And it wasn't as if it was always easy. Noll had to keep up the spirits of a quarterback whom most of the city of Pittsburgh loathed, as well as help reign in some of the biggest egos in NFL history.



    Noll has four Super Bowl rings, and that counts for something.

    It makes him one of four guys on this list worth at least $20 mil a year, and he'd rank slightly behind Tom Landry at an even $20 million.

Tom Landry

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    The stats

    • 250-162-6 in 29 years (1960-88) (Third all-time)
    • .607 winning percentage (30th all-time)
    • 20-16 in playoffs (32nd all-time with .529 winning percentage)
    • Five NFC championships
    • Two Super Bowl victories


    Now we're entering rare air with Tom Landry. 

    Landry is epic, historic, iconic.

    During a stretch that ran from 1966-1983, Landry's teams won 189 games and lost only 66 times. During that stretch his teams lost more than five games only once. And it was during this period that the Cowboys won five NFC titles and two Super Bowl trophies.

    His teams also made the playoffs every season except one during that time.

    It's really hard to qualify, much less quantify how great Landry was.

    Unfortunately, Landry suffered through a very ugly stretch during his first few seasons. From 1960-64, his squads went 18-46, bringing down Landry's career winning percentage drastically.



    Landry is truly one of the finest coaches in sports history. His run with the Cowboys is one of the most impressive dynastic runs in sports history, and his fedora will live on forever in Dallas. 

    He is one of four coaches who, if Harbaugh is bringing in $8 million a year, should bring in at least $21 per season during his prime.

Don Shula

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    The stats

    • 328-156-6 in 33 years (1963-95) (First all-time)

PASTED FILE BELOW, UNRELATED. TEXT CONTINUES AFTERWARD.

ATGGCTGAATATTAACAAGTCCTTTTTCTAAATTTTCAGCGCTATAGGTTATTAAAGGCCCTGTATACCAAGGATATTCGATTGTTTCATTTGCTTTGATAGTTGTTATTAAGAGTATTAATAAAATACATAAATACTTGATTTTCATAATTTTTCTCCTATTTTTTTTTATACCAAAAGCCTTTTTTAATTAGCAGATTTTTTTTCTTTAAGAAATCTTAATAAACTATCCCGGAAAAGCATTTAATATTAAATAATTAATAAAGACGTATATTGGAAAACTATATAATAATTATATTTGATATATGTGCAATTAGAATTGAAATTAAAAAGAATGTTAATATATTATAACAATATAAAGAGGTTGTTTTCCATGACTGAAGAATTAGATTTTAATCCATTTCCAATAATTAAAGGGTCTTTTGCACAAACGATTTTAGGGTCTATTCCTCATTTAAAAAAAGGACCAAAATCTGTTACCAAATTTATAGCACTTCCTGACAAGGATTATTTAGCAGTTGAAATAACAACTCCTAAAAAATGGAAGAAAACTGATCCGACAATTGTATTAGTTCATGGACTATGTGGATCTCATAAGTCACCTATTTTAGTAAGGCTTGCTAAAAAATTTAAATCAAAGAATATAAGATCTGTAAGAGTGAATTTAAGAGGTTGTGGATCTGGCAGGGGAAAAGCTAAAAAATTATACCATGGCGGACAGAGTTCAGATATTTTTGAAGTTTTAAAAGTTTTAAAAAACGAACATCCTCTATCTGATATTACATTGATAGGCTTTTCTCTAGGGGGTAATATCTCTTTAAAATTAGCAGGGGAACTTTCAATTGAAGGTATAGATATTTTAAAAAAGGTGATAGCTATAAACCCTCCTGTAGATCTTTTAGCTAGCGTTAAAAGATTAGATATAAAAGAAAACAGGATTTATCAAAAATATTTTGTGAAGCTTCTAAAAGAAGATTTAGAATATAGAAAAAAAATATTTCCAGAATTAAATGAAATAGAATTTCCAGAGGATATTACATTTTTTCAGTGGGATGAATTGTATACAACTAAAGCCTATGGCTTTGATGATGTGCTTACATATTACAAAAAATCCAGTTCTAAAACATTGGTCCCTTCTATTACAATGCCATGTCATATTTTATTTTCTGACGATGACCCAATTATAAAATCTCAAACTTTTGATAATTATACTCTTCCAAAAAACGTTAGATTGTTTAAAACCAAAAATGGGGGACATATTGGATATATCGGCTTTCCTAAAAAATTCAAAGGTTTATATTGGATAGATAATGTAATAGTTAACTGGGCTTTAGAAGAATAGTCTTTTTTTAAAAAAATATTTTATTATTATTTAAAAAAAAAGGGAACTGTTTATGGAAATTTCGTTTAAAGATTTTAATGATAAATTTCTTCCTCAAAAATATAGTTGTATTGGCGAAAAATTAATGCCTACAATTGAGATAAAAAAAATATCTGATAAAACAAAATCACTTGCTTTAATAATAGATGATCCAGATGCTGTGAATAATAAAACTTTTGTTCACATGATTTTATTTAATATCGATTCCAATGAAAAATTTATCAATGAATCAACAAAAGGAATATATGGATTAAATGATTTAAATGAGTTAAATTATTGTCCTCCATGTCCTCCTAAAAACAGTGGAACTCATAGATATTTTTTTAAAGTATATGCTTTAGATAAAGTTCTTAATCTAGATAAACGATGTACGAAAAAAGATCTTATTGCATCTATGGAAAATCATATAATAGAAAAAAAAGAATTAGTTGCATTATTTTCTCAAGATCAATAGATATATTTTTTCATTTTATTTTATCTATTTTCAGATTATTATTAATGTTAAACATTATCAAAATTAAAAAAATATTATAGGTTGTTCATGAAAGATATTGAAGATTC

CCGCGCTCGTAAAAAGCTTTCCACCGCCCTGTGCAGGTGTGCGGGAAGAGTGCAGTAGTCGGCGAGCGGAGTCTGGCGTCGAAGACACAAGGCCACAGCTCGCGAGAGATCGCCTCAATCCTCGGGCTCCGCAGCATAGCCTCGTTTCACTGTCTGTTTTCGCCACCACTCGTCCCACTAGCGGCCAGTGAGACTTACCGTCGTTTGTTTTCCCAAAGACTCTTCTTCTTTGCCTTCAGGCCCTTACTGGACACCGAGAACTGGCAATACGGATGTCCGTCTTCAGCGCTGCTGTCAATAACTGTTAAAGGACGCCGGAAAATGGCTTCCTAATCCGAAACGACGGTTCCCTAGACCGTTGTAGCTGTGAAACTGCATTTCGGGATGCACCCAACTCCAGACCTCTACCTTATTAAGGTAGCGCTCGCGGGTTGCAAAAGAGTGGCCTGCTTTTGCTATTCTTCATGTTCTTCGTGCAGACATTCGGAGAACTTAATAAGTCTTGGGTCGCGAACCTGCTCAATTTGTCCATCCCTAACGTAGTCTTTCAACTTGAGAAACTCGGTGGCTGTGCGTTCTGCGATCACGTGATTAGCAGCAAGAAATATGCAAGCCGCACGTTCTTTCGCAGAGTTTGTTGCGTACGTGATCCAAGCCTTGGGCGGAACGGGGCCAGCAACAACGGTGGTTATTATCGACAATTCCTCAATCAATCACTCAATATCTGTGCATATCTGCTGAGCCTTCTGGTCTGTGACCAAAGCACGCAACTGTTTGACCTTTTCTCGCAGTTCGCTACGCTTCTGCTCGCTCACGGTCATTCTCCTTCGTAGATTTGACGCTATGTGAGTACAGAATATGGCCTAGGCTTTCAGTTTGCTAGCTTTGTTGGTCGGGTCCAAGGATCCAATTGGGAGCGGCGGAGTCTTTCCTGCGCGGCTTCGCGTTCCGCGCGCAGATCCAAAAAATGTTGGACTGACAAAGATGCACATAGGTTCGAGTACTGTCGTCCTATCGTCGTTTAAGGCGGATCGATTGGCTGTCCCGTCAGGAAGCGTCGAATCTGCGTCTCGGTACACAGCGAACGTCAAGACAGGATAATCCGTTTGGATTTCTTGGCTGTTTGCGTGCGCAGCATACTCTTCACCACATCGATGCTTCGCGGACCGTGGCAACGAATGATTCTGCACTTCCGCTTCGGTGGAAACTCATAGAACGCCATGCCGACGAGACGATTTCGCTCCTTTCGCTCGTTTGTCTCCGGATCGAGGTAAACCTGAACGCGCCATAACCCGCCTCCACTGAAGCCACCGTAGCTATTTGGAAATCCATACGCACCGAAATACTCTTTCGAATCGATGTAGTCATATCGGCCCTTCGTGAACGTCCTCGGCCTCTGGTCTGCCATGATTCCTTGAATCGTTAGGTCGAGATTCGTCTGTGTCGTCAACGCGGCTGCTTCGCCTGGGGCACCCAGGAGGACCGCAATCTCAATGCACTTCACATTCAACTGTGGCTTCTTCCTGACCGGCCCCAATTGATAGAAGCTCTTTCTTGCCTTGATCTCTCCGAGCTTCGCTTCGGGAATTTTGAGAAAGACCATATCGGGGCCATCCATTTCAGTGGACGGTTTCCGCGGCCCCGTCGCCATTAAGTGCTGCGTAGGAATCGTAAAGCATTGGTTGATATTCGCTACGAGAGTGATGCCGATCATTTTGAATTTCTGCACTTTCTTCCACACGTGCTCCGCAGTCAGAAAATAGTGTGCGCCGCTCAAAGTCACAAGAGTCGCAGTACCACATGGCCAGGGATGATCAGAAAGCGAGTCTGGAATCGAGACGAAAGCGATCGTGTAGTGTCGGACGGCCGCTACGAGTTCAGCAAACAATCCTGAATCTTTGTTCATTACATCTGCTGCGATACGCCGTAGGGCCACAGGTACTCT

• .678 winning percentage (Ninth all-time)
    • 19-17 in playoffs (39th all-time with .528 winning percentage)
    • Five AFC championships
    • One NFL championship
    • Two Super Bowl victories


    There was simply put, never a better winner in NFL history than Shula, who averaged almost 10 wins per season for 33 years!

    And if that wasn't enough, his teams won at least 10 games 20 times, 11 or more games 13 times, 12 or more games EIGHT times, 13 or more THREE times, and 14 victories twice.

    His teams won their division a ridiculous 19 times and Shula finished an astonishing 172 games over .500. One-hundred and seventy-two! Only 10 coaches in NFL history have won at least 172 games, and Shula is that many games over .500!

    It helped that he had a couple of Hall of Fame quarterbacks in Johnny Unitas and Dan Marino, but nonetheless, what Shula did can hardly be compared to any other coaching feat.



    Shula wasn't the best big-game coach in NFL history, but he has more wins than any other, which earns him a cool $25 million per year.

Vince Lombardi

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    The stats

    • 96-34-6 in 10 years (1959-67, 1969) (37th all-time)
    • .738 winning percentage (Third all-time)
    • 9-1 in playoffs (First all-time with .900 winning percentage)
    • Three NFL championships
    • Two NFC championships
    • Two Super Bowl victories


    You can argue that Lombardi is the greatest coach in NFL history.

    The guy never went more than two seasons without winning some sort of championship.

    He won at least 10 games in five of his 10 seasons.

    He won a Super Bowl (number two!) with only nine victories.

    He won 90 percent of his playoff games and his only loss came in his second season.

    He finished his career winning nine straight playoff games.

    And oh yeah, he's Vince Lombardi!

    Enough said.



    Lombardi is the greatest coach in NFL history. He doesn't have the most wins, or the highest winning percentage, and he doesn't have anywhere near the most Super Bowls.

    No coach in NFL history except for Lombardi can you say, in any given season you have a 50 percent chance of winning a championship.

    Most of all he's Vince Lombardi, and that alone earns him the most money any head coach in the NFL should ever be paid.

    $30 million per year.